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What is it that makes gender-ambiguous voices so different and appealing?

The sexuality of androgynous singing 

I was sitting close enough to Justin Vivian Bond, performing at the ArtsCenter in Carrboro last month, to look into her mouth and marvel at its unbolted reveal, its size, its fearless ability to stretch open.

Her throat curled around the cries, rasps, whispers and stops of "22nd Century," a Nina Simone song she covers on her new album, Dendrophile. Working the larynx with teeth, tongue, diaphragm and lungs to shape air, she sang, "Gods and goblins walk this land ... when the soul is gone and there are no more babies being born ... when there is no one and everyone."

The lyrics evoke a future full of catastrophe and possibility, but I was struck by something deeper than her words.

Rather than eliminating the nasal sounds from her instrument—a quality of voice often described as "requiring correction"—Bond jubilantly exploited her lisp and whine. Her voice begins deep in the stomach's basement. Then she effortlessly sends it elsewhere across gender lines: husky to sweet, shrill to booming. She evokes her own Wicked Witch version of "What a world! What a world!"

Bond described herself as a blend of Aleister Crowley's dark sorcery and Peggy Lee's glamour. Both figures had extraordinary lives full of razzle-dazzle. Crowley was pronounced the "wickedest man in world," perhaps partly because he revolted against social and religious norms. And in a way, so is Bond by her melding of male and female, masculinity and femininity, through music.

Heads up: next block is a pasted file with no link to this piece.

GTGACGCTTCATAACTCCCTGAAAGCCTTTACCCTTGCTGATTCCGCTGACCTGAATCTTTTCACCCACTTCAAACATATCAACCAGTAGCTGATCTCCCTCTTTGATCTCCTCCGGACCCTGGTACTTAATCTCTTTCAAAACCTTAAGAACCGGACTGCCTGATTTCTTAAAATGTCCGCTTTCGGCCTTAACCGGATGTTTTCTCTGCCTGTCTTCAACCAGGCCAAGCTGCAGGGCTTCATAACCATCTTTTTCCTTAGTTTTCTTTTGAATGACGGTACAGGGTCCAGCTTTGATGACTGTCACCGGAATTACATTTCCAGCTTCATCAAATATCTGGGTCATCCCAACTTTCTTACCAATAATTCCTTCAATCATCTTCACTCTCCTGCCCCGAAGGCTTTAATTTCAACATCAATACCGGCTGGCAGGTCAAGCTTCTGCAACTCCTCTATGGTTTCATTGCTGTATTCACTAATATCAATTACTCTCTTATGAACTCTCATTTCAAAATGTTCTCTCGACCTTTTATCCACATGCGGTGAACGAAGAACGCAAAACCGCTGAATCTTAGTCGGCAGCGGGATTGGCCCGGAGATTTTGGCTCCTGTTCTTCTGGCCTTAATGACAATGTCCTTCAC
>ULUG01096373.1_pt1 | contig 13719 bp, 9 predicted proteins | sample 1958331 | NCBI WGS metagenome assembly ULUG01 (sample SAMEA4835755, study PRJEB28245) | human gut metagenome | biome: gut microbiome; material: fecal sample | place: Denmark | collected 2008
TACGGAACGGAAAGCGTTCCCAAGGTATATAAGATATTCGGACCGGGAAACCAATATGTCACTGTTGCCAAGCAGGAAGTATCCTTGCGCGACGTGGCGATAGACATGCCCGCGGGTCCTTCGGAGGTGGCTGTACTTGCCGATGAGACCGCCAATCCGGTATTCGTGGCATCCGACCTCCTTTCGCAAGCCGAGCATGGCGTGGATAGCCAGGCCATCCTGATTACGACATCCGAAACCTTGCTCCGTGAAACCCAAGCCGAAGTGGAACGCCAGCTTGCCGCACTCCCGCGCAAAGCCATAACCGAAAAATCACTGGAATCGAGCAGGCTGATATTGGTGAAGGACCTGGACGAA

What is it that makes gender-ambiguous voices so different and appealing? Bond has earned critical and popular acclaim, winning an Obie Award in 2001 and a Bessie Award in 2004. She was nominated for a Tony Award in 2007. Sandra Bernhard describes her as an "electric soul" and a "modern-day shaman." This year, Carl Swanson of New York magazine wrote a questionable feature story on her, misrepresenting Bond as a chemically castrated man with an "ambition to be both sexes at once." She, like so many, is variously portrayed as a virtuoso and a "freak," an angel and a monster.